About Drury Lane Theatre
Under the leadership of President Kyle DeSantis and Artistic Director William Osetek, Drury Lane Theatre is a major force in the Chicagoland theatre scene, presenting world-class productions in collaboration with some of the nation’s leading actors, artists, writers and directors. Over the past 30 years, Drury Lane has staged more than 2,000 productions and has been nominated for more than 350 Joseph Jefferson Awards. Drury Lane is committed to breathing new life into beloved classics and introducing audiences to exciting new works.
Throughout its 30-year history, Drury Lane has employed more than 7,500 actors and 10,000 musicians, designers and crewmembers to entertain upwards of nine million audience members. Originally founded by Anthony DeSantis, Drury Lane Theatre remains a family-run organization known for producing breathtaking Broadway classics, top-rated musicals, bold new works, hilarious comedies and unforgettable concert events.
A Disappearing Number
Timeline Theatre's A Disappearing Number and Court Theatre's The Hard Problem are both Chicago premieres with a scholarly bent, strong female protagonists, and psychological real world applications for the studies of academia. Let's hear it for the brainy blondes. Both shows have striking similarities and are thought provoking, multilayered explorations in human nature that are utterly compelling. Highly recommended.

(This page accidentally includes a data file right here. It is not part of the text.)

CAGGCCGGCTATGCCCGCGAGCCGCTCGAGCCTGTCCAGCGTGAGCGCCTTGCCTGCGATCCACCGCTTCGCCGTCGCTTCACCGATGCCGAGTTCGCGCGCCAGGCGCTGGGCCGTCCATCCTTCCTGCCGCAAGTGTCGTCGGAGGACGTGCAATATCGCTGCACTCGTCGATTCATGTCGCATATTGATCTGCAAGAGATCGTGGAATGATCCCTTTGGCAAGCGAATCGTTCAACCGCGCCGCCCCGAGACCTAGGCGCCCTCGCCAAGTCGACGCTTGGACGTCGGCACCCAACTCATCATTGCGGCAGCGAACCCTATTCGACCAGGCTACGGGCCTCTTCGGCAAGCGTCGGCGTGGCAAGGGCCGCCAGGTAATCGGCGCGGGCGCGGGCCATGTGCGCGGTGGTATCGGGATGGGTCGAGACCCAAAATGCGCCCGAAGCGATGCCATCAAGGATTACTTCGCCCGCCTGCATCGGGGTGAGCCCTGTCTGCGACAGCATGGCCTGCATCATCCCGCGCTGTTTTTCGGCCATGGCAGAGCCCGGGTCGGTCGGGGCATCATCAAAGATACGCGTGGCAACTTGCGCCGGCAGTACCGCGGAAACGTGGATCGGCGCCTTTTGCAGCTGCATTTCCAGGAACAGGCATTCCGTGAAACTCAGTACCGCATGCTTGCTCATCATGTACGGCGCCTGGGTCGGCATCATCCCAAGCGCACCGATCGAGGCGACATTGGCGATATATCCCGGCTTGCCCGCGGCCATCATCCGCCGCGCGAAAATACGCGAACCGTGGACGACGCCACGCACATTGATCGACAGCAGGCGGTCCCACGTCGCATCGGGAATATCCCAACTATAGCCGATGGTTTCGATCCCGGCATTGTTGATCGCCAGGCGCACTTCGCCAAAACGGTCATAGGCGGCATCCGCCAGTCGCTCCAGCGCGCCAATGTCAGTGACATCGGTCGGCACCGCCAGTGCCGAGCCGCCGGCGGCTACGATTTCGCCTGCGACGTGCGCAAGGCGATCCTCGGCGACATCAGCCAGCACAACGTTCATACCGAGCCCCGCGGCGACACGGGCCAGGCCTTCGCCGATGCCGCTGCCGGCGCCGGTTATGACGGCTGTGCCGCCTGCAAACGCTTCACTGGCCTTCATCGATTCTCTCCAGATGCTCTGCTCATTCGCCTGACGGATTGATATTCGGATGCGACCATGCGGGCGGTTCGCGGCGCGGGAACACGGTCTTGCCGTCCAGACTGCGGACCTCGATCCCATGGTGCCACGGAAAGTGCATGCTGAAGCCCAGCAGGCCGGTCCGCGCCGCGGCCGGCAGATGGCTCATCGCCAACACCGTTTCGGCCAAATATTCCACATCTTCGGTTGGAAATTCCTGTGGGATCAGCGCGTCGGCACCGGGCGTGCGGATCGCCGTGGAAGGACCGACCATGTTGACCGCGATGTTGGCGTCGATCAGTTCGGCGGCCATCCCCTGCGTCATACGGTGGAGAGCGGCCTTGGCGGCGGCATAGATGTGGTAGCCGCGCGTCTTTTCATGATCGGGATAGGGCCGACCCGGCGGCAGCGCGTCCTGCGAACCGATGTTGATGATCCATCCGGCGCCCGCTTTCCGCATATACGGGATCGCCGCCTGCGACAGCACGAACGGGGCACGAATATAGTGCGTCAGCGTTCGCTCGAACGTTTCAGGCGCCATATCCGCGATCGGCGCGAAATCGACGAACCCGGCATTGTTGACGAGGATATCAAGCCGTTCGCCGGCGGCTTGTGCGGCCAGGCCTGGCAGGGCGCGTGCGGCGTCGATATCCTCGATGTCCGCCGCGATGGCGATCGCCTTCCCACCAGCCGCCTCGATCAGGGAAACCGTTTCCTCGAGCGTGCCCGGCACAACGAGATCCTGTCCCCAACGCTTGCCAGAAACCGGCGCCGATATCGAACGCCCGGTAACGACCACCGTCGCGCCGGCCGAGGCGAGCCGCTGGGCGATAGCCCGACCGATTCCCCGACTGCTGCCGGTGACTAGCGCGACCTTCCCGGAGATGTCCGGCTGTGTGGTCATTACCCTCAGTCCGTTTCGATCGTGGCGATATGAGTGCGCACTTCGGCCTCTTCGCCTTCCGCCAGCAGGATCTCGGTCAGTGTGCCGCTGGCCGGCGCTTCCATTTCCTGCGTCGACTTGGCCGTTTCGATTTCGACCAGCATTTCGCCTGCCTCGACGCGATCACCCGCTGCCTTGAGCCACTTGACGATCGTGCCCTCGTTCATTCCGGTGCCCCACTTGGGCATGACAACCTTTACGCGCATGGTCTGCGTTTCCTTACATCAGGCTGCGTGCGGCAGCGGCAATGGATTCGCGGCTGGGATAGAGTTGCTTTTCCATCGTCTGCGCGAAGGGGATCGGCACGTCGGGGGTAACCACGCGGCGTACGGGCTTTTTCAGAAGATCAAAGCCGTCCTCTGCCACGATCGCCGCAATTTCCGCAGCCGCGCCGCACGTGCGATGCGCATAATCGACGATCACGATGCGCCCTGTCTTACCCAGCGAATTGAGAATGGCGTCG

A Disappearing Number
The Hard Problem
A Disappearing Number
If the thought of higher math classes gives you hives, never fear, you won't be called to the white board to solve equations. A Disappearing Number deals with the cool side of mathematics, too, like coincidence and synchronicity. As always, we recommend you come early and explore Timeline's lobby. They delve into the artistic side of math with fractals, math in art and architecture, optical illusions and more! We adored this production, based on a real life occurrence from 1913, expertly interwoven with the present day.